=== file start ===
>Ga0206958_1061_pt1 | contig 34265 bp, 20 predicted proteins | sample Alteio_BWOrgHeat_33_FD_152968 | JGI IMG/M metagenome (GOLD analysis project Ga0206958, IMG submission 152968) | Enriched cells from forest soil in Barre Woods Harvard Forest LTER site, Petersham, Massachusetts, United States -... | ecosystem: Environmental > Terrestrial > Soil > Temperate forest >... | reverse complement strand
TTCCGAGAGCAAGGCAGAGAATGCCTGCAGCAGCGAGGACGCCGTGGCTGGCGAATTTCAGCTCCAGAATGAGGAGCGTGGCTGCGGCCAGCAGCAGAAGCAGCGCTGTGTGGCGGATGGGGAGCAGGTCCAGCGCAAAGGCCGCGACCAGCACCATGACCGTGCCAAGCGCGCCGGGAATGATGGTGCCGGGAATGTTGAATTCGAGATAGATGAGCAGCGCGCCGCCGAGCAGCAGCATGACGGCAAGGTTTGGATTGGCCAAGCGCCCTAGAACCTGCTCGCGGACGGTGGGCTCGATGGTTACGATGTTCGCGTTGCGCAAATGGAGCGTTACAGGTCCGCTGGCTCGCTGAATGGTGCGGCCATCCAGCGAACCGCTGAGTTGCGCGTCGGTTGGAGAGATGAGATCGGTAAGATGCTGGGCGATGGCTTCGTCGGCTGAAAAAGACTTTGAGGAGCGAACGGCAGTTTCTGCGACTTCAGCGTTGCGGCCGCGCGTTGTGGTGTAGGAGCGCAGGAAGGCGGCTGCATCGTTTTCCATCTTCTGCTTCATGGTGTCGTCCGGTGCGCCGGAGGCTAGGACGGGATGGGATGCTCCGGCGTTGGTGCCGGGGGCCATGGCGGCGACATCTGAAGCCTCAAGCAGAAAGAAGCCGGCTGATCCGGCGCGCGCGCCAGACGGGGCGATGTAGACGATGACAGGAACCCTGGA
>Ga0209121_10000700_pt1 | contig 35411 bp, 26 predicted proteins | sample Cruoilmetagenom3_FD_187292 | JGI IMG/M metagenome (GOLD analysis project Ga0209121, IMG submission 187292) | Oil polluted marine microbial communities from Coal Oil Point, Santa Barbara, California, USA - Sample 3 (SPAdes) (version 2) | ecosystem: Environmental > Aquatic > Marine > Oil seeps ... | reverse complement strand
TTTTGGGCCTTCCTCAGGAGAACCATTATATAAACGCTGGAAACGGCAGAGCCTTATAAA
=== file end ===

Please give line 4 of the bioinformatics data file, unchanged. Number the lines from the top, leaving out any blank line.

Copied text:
TTTTGGGCCTTCCTCAGGAGAACCATTATATAAACGCTGGAAACGGCAGAGCCTTATAAA